Due to its style, the church is attributed to Pedro de Arrieta. The general style is considered to be Mexican Baroque but before the introduction of the common "estipite" column with its signature inverted truncated pyramids. The front facade is covered in tezontle, a blood-colored volcanic stone and the portal is made mostly of cantera, a white/grey stone. It has twelve columns around the main entrance, with Saint Francis and Saint Augustine on the first floor. On the second floor, a stone relief depicts Saint Dominic kneeling as he receives the keys of heaven from Saint Peter and the Epistles from Saint Paul as the Holy Spirit rises above the group. In the center at the top is a bas relief of the Assumption located between two windows that light the choir area. It is decorated on the east side with stone figures of Saint Dominic and Saint Francis. Their arms are intertwined and shown to be literally holding up the Church of Letrán.

Inside, the floor plan of the church is that of a Latin cross. The main altarpiece is neoclassical and the work of Manuel Tolsá, which was created to replace the original Baroque one done by Pedro Patiño Ixtolinque. The altar to the left of the transept is dedicated to the Virgin of Covadonga. On a wall in the wide central area, there is a large niche containing the image of the Virgin Mary. Above this is a sculpture depicting the scene at the Calvary. Higher still is an oil painting of the Coronation of Mary and at the crest is the cross of the Battle of Covandonga between two windows. Each of the lateral windows has two oil paintings decorating them and finished with the coat-of-arms of Castile as well as the emblem of the Dominican order. This area is completed with the reliefs of saints and the carvings of cherubs. At the right of the transept, there is the Virgin del Camino altarpiece created by Alonso López de Herrera. The altarpiece contains figures called the "Descent," "Saint Dominic in Soriano," and gilded statues of the martyrs Saint Peter and Vicente Ferrer. The church also has a choir in the shape of a horseshoe with 32 seats made of cedar, each with an image of a different saint carved in relief into the backs.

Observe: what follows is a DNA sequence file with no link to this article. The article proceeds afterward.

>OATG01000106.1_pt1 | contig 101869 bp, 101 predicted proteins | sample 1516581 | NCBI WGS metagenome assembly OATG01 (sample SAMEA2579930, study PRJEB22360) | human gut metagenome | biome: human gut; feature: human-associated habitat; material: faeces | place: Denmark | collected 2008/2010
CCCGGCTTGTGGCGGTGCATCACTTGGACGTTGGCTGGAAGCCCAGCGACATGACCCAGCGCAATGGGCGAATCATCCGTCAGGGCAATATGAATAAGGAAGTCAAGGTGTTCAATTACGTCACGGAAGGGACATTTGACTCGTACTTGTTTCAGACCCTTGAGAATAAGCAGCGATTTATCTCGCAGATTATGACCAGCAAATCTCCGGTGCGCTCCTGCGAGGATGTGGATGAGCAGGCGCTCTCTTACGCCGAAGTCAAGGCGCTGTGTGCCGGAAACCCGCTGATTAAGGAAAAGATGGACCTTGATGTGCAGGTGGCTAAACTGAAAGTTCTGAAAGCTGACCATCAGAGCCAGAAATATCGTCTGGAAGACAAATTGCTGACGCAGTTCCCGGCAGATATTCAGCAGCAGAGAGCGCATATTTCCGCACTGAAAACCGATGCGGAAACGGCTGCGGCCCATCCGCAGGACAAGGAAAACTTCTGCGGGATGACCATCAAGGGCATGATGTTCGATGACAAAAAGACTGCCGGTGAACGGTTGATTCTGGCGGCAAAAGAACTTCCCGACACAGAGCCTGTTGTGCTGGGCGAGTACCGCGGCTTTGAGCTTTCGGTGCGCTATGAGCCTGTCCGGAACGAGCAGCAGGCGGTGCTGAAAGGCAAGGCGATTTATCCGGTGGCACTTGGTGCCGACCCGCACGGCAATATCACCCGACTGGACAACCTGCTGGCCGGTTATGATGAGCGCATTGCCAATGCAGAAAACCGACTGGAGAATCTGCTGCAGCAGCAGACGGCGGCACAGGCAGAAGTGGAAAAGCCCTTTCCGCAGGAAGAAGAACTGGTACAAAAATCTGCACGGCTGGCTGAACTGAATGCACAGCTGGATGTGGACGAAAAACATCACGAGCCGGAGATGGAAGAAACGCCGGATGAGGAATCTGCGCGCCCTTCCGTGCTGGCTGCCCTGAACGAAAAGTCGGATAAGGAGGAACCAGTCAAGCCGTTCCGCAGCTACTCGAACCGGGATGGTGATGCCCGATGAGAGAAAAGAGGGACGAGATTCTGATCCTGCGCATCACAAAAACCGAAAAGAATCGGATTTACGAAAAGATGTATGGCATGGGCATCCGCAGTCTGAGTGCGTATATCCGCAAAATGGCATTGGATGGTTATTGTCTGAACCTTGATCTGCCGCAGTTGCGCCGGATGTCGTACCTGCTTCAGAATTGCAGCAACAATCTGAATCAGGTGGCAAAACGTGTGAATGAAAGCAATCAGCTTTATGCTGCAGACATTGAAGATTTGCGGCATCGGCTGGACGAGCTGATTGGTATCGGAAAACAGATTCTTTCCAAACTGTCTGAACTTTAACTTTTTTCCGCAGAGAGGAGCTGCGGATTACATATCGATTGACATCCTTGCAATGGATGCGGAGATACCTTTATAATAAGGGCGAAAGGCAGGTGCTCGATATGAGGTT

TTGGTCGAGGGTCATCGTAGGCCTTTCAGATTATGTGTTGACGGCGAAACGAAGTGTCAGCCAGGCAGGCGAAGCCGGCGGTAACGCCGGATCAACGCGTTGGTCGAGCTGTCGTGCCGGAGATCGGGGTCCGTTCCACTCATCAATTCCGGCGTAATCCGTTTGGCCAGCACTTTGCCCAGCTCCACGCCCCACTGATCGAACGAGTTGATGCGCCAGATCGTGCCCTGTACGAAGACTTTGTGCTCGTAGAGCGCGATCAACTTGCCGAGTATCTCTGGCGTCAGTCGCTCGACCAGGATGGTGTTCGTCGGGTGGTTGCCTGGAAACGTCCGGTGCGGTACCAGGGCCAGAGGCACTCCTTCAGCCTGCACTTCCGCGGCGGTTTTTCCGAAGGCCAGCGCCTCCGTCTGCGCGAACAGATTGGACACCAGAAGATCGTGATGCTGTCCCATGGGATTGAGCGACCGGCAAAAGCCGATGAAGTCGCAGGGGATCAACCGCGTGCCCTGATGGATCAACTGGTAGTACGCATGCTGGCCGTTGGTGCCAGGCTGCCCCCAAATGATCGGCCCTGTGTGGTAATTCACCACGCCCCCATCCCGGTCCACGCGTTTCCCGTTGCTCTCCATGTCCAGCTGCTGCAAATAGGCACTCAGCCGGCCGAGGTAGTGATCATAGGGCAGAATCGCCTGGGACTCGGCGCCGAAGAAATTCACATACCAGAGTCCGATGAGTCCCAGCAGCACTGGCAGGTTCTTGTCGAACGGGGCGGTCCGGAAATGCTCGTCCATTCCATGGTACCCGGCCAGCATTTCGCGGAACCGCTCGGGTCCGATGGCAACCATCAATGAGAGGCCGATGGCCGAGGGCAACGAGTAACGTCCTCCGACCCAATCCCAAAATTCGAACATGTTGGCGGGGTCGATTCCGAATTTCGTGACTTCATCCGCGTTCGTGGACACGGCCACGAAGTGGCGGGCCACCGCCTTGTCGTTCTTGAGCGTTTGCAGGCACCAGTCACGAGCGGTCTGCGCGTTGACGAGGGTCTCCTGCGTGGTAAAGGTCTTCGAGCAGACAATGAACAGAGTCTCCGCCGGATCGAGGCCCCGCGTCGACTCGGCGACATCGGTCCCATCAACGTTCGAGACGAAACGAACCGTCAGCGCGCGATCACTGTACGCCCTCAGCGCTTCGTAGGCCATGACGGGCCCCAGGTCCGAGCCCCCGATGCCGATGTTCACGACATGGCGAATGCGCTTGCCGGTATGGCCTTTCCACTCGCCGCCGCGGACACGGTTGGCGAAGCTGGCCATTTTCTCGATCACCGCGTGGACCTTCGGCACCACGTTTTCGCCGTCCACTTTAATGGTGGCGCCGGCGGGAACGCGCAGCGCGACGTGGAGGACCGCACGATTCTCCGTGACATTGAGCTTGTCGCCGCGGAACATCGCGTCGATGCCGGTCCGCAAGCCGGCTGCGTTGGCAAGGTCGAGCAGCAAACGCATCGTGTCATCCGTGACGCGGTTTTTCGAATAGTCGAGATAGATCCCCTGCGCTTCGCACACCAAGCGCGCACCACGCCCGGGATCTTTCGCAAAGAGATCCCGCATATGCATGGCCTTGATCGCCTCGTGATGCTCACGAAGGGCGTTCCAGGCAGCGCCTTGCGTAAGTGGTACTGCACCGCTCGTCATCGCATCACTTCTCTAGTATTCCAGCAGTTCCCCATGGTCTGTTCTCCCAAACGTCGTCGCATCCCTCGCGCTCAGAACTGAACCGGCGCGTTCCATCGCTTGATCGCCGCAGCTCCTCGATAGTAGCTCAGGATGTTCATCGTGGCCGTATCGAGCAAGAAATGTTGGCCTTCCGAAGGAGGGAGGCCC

The Plaza:

To the south of the church is Plaza San Domingo. It is flanked to the west by the Portal de Evangelistas, which is a Tuscan colonnade with round arches. Scribes with typewriters and antique printing machines work in this Portal. Scribes offer their services to illiterate clients, often offering services similar to that of lawyers, counselors, and financial consultants. A statue of Josefa Ortiz de Dominguez , a heroine of the Mexican War of Independence stands in a fountain in the middle of the plaza. It was sculpted by Enrique Alcati.

Unfortunately, this area is also very well known for the falsification of documents. According to the intelligence division of the Policia Judicial of the Distrito Federal, in addition to the 242 print shops that operate legally in this zone, there have noted 614 cases of printers set up to falsify documents in the various apartments and other living quarters that surround this area. Most of these are located on La Plaza 23 de Mayo, República de Cuba, República de Chile an Justo Sierra Streets.

Next to it is the neo-Baroque Rosario Chapel which dates from 1946.

On the right side are, again, an inkwell and the pen.

Emblem of Bank of Mexico is in top left corner. The seal of bank is in lower right corner.

Denominations in numerals are in all corners. In words centered.